Project Modules

Module 1: Computational Forays

My first step in this project was to systematically understand the ‘normal’ levels for various metabolites in different cells. Then, when these cells are co-cultured, we have a baseline to make comparisons about which specific metabolites change.

To start my project, I used an existing gene expression dataset that was collected by Xu Zhou. It contains data on the relative levels of different genes in monocultured fibroblasts and macrophages. I investigated whether genes that are highly expressed in one cell type, but lowly expressed in another, represented a candidate of interaction; a division of metabolic labor, if you will.

Figure 2: Expression pattern of idealized receptor-ligand pair of interest. Presumably, such pairs are more likely to correspond to a functional dependency of one cell type on the other.

To begin searching for intercellular dependencies, I started with a list of ligand-receptor pairs, and calculated a log2diff value to score how differentially expressed a gene was between the cell types (Figure 2). This score is calculated using the equation:

log2(MEF + 1) - log2(BMDM + 1)

where MEF and BMDM are fibroblasts and macrophages, respectively. This calculation was done twice within each row in the dataset; once for the ligand gene (log2diff.x) and once for the receptor gene (log2diff.y). The resulting list was then ordered by the ligand-receptor pairs that had the most discrepancy between gene expression values by cell type, via the calculation:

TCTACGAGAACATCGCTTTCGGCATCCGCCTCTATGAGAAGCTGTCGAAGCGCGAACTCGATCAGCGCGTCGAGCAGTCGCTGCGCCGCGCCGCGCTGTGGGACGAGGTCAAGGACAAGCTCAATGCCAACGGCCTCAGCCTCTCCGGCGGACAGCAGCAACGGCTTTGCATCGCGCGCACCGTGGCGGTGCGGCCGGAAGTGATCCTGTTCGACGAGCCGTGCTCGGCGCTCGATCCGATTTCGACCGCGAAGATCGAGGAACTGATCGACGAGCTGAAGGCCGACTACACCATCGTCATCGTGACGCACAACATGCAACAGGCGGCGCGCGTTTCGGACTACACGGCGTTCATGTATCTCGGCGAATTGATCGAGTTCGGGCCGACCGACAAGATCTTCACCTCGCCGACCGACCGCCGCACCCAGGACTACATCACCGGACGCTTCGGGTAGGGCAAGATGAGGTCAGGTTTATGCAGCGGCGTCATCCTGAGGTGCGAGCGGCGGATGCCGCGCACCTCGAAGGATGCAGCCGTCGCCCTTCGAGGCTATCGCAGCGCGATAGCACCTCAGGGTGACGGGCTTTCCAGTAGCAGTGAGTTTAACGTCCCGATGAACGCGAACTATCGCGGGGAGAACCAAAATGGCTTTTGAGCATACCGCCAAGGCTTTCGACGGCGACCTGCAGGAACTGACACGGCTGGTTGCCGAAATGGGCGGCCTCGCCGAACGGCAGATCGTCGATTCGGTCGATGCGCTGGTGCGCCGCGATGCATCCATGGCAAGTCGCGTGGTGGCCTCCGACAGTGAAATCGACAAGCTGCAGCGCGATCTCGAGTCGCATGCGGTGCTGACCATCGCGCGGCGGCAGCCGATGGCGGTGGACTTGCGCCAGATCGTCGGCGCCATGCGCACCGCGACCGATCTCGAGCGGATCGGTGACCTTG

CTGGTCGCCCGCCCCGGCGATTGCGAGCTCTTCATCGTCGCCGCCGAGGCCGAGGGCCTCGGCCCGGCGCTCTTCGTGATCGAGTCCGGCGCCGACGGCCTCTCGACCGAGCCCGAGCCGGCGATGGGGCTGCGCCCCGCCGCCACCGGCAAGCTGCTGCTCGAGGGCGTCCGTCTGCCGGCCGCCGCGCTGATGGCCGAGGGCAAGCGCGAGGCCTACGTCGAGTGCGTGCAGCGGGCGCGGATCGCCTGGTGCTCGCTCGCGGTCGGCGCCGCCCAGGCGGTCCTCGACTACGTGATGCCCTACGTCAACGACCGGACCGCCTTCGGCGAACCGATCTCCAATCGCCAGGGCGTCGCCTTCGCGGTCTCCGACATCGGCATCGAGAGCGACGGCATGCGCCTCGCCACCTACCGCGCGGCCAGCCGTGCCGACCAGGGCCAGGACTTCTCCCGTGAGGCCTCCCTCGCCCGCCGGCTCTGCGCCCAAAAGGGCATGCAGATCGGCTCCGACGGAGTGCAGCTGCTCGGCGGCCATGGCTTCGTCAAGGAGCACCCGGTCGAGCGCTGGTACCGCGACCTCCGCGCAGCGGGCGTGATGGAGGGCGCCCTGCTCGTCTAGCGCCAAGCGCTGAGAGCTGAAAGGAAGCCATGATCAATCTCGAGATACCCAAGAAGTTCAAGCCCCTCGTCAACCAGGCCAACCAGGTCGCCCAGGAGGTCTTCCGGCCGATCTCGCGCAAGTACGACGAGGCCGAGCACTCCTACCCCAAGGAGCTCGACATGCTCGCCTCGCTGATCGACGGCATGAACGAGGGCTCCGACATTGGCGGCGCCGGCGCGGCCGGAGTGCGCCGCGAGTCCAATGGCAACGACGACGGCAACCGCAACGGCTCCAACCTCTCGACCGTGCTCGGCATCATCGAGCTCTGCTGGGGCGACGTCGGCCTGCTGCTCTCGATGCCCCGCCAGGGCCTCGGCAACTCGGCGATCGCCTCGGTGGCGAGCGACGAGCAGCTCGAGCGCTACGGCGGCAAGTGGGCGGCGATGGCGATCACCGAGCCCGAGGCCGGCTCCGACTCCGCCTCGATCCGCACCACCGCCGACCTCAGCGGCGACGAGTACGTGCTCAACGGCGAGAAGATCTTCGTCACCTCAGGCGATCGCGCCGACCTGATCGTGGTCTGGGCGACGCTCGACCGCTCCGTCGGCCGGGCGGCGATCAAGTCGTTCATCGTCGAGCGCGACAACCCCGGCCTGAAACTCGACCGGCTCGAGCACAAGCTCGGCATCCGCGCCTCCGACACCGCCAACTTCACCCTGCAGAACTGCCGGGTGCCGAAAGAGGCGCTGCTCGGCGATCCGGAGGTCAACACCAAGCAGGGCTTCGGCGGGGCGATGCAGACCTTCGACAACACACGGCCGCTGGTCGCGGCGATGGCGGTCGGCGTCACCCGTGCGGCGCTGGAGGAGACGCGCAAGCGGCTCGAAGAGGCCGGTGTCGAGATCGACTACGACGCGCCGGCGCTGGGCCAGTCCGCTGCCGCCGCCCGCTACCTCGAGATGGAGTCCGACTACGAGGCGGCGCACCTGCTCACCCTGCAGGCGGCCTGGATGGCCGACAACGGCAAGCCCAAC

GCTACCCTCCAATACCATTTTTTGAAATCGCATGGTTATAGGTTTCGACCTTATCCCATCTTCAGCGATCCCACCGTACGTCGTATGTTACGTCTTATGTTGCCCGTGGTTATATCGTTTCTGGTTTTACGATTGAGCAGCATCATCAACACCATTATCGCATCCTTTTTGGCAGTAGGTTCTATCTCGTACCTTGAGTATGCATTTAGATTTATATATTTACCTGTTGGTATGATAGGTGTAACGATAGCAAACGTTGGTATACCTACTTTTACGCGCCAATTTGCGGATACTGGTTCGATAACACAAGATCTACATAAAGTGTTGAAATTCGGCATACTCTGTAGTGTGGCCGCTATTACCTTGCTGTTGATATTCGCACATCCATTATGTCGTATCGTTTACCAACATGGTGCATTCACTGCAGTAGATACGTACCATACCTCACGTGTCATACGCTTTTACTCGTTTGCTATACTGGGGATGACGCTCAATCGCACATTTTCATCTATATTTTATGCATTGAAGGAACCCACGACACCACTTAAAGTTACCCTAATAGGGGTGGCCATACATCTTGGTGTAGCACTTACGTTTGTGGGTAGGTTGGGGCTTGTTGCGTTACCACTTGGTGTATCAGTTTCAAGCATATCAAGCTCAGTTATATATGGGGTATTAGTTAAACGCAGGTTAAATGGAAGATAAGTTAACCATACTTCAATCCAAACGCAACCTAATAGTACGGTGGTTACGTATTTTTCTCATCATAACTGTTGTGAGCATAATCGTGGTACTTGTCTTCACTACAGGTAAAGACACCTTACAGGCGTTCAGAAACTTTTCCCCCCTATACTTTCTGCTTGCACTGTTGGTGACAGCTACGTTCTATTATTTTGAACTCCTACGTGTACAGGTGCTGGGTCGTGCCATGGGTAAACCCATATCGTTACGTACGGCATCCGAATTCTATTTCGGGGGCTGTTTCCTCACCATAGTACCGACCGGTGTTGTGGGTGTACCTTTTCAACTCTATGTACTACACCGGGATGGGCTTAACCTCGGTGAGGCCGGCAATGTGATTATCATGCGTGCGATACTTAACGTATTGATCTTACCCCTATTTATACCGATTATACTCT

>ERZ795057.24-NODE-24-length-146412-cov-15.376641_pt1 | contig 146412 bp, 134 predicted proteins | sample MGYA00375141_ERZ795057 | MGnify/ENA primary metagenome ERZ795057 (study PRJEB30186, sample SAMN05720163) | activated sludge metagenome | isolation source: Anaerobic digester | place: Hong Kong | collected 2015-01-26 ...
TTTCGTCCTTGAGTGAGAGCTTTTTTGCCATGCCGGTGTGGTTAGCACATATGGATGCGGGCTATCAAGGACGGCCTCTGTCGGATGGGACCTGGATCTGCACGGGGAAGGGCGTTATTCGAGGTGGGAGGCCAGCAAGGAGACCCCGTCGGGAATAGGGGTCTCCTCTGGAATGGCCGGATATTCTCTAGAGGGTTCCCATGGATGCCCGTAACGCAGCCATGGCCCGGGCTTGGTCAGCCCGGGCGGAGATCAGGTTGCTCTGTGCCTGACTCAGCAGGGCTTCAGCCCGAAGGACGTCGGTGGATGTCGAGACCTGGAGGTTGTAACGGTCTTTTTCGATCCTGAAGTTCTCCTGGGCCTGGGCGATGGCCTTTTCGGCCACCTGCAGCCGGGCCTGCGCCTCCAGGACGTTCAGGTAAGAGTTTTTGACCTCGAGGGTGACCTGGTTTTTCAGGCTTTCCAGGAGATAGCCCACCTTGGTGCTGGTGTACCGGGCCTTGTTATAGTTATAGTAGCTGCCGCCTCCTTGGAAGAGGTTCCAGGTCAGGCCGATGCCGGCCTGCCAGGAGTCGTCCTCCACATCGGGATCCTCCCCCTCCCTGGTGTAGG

I ended up with a list of candidate ligand-receptor pairs (table in git repository; see the Appendix), and it was encouraging that the pairs seen in Xu Zhou’s 2-cell circuit paper were found among the top pairs (e.g. the genes CSF1, PDGFb).

I next repeated this analysis using a reference list of enzyme-enzyme pairs (KEGG), applying the same equation to score the pairs (table in git repository; see Appendix). To better visualize the recurrence of some enzymes found in the list, I graphed the top 30 pairs (Figure 3):

Figure 3: Graph of top 30 enzyme-enzyme pairs. How do these pairs cluster? Is there any biological significance to the topology?

For this analysis, I had less intuition and references to determine whether my results were biologically significant. And there were some unanswered considerations. The ‘hub’ genes, for instance, are partially an artifact of having high expression values. And genes with high expression values will generally have higher pair differential scores than genes with lower gene expression. I’m unsure whether this obscures the rankings that I’m interested in. And even if these genes are strongly expressed, they need to be accessible to the other cell type (i.e. transported), and this aspect can’t be clarified using this set of analyses.